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Getting back to the land

  • Somerset native embraces agriculture education

    Wednesday, November 21, 2018
    Annette Kenney

    Annette Kenney is proof it's never too late to pursue a college education. 

    On the cusp of turning 50, Kenney earned a bachelor's degree in agriculture from the University of Maryland Eastern Shore in December 2016. 

    And she isn't finished. 

    Kenney is a master's degree candidate at UMES, where she is focusing on plant and soil science. The working title of her thesis is: “Examining the persistence and survival of e. coli on (raw) manure-amended organic soil.” 

    Kenney said she's motivated “to help young people understand what agriculture is, and how important it is to our everyday lives.” 

    “They need to care about the land,” she said. 

    Earlier this year, the Delmarva Poultry Industry Inc. (DPI) awarded Kenney a $4,000 scholarship.  She was the lone graduate student in a group of nine college students to receive financial aid from the regional agriculture trade group, and it's safe to say, the only grandmother. 

    A DPI spokesman said Kenney is just the second UMES graduate student to earn a scholarship from the group - Jorge Rodriquez of Salisbury was the first in 2009 - and she holds the distinction of receiving the organization's largest-ever award. 

    "DPI's college scholarship program aims to support the next generation of leaders in Delmarva's chicken industry," DPI executive director Bill Satterfield said. 

    "We were impressed by the caliber of this year's applicants,” Satterfield said.  “And we're awarding more scholarships than we did last year to encourage young people to consider all the interesting and rewarding ways they can be a part of Delmarva's $3.4 billion chicken economy."

    Kenney splits time between a research lab and visiting farm test sites

    The $4,000 from DPI comes in handy for Kenney, a mother of two with a son who is a senior at Morgan State University.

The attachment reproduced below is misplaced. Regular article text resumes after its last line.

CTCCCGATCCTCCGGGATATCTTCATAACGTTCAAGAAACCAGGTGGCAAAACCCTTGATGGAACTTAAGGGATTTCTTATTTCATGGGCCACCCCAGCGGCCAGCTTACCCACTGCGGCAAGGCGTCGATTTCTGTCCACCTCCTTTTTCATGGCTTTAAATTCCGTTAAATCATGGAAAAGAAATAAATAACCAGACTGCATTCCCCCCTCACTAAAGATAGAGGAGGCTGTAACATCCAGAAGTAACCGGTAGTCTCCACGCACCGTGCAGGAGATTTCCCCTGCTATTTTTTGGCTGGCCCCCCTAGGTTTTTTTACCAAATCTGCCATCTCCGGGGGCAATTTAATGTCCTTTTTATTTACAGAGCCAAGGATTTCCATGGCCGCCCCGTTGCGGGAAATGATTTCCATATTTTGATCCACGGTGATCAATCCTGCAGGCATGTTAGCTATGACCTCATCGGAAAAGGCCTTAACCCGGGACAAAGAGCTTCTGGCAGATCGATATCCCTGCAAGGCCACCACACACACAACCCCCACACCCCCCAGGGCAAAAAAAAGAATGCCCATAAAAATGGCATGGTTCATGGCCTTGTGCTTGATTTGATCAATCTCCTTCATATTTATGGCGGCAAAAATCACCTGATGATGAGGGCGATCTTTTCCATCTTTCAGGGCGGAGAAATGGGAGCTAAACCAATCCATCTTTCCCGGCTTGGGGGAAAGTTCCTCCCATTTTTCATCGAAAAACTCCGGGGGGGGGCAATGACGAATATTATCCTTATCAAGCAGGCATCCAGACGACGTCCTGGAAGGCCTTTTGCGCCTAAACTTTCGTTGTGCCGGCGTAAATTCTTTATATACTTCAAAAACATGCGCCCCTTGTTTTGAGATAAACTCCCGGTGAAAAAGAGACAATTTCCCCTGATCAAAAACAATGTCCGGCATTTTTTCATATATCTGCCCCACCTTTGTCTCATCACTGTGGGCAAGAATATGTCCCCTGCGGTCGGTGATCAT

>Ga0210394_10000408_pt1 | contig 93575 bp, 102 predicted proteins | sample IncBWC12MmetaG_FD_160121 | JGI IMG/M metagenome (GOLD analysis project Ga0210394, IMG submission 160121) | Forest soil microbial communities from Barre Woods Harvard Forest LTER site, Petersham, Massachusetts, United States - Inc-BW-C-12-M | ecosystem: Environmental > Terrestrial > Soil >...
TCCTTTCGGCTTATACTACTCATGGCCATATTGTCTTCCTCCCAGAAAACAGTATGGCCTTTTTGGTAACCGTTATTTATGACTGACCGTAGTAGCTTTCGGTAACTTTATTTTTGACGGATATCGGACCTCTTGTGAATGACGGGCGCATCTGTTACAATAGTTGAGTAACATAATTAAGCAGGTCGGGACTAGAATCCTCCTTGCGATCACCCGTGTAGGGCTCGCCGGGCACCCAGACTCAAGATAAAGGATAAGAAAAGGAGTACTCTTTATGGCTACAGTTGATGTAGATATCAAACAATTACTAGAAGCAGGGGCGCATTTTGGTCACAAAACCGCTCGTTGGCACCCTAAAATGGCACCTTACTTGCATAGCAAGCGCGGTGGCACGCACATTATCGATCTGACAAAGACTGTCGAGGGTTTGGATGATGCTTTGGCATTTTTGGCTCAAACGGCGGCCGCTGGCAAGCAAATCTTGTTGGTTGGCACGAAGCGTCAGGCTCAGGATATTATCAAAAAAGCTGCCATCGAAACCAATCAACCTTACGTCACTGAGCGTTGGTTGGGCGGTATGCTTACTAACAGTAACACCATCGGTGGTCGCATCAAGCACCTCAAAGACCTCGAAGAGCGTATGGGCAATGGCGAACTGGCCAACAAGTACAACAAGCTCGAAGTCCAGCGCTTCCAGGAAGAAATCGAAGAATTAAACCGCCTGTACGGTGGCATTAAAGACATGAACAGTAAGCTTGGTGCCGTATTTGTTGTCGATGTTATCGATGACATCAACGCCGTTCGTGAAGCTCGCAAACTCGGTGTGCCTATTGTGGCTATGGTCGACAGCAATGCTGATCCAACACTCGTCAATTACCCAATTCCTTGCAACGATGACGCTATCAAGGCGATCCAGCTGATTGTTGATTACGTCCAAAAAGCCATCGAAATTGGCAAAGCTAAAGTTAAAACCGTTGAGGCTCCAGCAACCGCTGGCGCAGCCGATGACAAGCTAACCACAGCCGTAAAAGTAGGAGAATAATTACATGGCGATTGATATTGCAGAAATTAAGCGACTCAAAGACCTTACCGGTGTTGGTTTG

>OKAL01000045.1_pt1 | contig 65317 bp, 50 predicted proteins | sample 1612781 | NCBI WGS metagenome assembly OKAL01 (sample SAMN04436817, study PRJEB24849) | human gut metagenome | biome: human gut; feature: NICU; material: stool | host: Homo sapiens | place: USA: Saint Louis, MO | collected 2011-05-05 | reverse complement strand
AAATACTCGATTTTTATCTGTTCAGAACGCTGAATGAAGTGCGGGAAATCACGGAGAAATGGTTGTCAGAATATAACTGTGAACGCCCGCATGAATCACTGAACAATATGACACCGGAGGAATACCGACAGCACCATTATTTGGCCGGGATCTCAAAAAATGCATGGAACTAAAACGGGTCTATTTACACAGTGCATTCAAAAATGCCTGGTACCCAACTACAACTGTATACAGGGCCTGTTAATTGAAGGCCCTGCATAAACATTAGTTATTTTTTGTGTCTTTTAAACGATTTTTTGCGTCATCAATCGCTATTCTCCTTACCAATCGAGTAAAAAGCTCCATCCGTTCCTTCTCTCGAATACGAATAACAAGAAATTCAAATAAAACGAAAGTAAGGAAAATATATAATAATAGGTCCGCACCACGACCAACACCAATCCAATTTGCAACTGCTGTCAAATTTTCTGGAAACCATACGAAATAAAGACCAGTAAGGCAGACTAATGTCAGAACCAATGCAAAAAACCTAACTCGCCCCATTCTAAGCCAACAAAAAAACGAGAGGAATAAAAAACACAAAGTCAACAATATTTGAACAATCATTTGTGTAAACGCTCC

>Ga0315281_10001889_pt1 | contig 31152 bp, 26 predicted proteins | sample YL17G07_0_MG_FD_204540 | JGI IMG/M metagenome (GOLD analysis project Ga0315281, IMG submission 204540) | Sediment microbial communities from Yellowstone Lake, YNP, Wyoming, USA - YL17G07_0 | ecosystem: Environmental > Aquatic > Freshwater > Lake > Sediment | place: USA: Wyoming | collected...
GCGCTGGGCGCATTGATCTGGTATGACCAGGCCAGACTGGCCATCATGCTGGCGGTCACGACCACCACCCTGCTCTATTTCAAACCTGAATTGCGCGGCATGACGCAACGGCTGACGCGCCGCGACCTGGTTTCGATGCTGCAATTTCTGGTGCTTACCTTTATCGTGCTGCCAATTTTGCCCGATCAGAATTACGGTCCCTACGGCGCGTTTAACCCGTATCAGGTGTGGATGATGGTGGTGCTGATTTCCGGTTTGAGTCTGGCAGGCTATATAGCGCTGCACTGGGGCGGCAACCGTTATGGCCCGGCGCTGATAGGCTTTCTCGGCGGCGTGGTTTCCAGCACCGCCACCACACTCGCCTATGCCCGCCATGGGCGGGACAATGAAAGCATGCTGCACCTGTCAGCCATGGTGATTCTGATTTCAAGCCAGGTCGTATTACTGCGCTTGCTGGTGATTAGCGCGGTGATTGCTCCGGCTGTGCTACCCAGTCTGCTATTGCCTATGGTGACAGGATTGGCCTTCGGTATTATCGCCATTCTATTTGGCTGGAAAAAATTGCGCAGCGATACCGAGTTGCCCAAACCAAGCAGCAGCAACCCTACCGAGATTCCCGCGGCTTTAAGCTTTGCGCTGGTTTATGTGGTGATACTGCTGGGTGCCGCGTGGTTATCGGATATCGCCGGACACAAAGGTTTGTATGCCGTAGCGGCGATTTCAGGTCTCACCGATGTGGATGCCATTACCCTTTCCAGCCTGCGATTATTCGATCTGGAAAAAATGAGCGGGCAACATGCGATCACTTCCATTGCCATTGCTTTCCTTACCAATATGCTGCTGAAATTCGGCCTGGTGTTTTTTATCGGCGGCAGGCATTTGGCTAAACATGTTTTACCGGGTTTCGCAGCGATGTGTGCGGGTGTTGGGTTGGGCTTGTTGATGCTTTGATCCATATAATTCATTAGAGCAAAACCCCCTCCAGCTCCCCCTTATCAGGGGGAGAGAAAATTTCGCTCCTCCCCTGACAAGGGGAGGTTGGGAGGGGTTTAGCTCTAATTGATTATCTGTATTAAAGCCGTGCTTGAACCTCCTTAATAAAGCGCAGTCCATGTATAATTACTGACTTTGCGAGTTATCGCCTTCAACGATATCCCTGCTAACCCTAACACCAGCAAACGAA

“It allows me to free up a few dollars to pay a few bills,” she said. 

    Kenney grew up in Somerset County, the second youngest of 16 children and the first to earn a college degree. 

    While her father dabbled in farming, he supported the family as a UMES maintenance worker over 40 years. 

    “I guess you could say I sort of grew up on the campus,” Kenney said.  She was unaware, however, UMES was founded as a school emphasizing agriculture studies. 

    Kenney was unable to attend college after high school, but harbored a desire to earn a degree. 

    Several years ago, she enrolled at Wor-Wic Community College in Salisbury, where she initially was interested in hospitality studies with a goal of opening a bed and breakfast inn. 

    A mentor encouraged Kenney to continue her studies beyond earning an associate's degree, and Kenney recalls an encounter with UMES professor Corrie Cotton with giving her focus. 

    “When I heard (Cotton) talk about the importance of agriculture, I knew I wanted to do something in STEM (science, technology, engineer & math),” Kenney said.  “Where food comes from sparked my interest.” 

    Cotton describes Kenney as “an exceptional, energetic, and enthusiastic lady who is always willing to help others.” 

    “She is very outgoing and has performed extremely well academically,” Cotton said.  “I have been very impressed with Annette's drive and determination to excel academically and socially." 

    Aided by a Natural Resources Conservation Service scholarship provided through the U.S. Department of Agriculture for undergraduates attending land-grant institutions, Kenney said it didn't take long for her to discover agriculture studies - specifically the role of soil. 

    “It's the heart of where food comes from,” she said. “I realized, I can do this.” 

    Kenney remembers early on a class where soil health was the topic.  “The soil is alive,” she said. “I never thought in those terms.” 

    “What is it I might be able to do to makes sure we have safe food and enough food?,” she said.  “I wanted to be part of that.” 

    While an undergraduate, she also studied overseas in Ghana and Costa Rica during summer breaks, volunteering on agriculture projects and making connections with governmental and private companies collaborating to improve the agriculture industry abroad. 

    As a graduate researcher, she splits time between a lab, the campus farm and an organic farm in Elkton near the Pennsylvania border.  She also puts in about 20 hours a week as a teaching assistant. 

    Dr. Fawzy Hashem, Kenney's thesis supervisor, calls Kenney “one of the best graduate students I have (supervised) during my long career” as a food science researcher. 

    Kenney said she's “learned that if you treat the soil right, it will treat your right.” 

    Which means she must have a productive garden at her home in Marion, right? 

    “Not, yet,” Kenney said. “I don't have time.” 

    It might be a while. Kenney is hoping to go on and earn a doctorate.

    Kenney's long-term goal is “to work closely with schools and young people.  These young people need role models who care about them.”